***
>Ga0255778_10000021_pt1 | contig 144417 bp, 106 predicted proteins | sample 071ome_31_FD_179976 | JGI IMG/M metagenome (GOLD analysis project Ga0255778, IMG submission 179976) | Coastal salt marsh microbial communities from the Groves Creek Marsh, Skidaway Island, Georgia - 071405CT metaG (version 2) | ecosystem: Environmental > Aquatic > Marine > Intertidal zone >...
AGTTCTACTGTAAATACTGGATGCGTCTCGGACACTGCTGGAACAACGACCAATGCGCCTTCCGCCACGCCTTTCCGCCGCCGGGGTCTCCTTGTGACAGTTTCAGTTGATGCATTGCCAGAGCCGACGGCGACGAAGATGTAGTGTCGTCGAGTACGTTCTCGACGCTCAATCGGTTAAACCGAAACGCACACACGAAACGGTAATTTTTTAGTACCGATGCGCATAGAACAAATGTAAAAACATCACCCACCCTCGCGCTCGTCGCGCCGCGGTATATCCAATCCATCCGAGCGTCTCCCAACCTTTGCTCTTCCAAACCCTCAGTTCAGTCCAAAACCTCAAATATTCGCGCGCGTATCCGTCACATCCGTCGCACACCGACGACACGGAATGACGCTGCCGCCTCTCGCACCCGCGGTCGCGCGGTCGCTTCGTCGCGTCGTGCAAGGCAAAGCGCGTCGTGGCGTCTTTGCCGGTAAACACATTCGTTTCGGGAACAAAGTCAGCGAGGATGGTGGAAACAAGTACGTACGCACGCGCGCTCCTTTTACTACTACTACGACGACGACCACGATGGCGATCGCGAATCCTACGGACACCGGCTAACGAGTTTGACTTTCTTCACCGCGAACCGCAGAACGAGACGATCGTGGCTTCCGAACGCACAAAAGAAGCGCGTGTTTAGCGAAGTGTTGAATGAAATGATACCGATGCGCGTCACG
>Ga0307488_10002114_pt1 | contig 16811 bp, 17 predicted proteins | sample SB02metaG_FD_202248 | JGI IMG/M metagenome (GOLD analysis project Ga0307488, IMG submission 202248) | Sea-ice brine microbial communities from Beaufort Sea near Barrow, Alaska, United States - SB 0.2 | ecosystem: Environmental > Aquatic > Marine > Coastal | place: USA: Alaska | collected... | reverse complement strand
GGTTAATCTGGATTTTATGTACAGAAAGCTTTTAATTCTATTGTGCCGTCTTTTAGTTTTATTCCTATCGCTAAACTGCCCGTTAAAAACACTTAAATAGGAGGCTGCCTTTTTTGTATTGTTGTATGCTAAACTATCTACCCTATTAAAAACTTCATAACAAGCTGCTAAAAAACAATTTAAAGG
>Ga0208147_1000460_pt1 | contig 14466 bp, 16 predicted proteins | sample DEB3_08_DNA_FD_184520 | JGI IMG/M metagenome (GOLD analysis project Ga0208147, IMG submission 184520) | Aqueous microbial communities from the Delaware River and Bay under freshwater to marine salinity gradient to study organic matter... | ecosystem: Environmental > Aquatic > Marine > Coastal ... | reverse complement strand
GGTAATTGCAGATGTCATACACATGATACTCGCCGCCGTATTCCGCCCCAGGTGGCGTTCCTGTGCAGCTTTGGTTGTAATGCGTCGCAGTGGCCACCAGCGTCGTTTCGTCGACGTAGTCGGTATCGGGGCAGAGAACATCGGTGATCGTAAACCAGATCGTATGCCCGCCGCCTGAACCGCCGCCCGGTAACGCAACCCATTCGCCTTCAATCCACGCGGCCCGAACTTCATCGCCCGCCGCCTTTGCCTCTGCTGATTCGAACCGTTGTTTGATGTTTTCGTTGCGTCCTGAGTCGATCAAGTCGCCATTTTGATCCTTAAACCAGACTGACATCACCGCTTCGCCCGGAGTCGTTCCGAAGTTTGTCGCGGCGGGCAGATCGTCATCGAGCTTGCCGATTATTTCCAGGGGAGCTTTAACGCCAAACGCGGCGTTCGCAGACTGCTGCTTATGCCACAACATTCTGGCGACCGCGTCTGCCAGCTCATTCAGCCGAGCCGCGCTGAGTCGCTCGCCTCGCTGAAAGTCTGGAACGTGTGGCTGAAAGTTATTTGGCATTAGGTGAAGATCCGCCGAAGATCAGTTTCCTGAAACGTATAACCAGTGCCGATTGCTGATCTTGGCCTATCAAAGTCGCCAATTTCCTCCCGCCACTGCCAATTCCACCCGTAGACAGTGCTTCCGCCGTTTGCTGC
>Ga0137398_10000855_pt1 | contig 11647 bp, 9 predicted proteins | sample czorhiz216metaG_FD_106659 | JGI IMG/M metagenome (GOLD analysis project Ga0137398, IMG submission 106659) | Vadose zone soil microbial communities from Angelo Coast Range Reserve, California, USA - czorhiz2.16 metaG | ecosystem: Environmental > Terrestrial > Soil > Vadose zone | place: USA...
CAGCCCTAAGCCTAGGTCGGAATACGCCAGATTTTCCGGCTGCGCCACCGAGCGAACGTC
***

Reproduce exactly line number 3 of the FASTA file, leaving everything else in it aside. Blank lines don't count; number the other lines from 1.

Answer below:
>Ga0307488_10002114_pt1 | contig 16811 bp, 17 predicted proteins | sample SB02metaG_FD_202248 | JGI IMG/M metagenome (GOLD analysis project Ga0307488, IMG submission 202248) | Sea-ice brine microbial communities from Beaufort Sea near Barrow, Alaska, United States - SB 0.2 | ecosystem: Environmental > Aquatic > Marine > Coastal | place: USA: Alaska | collected... | reverse complement strand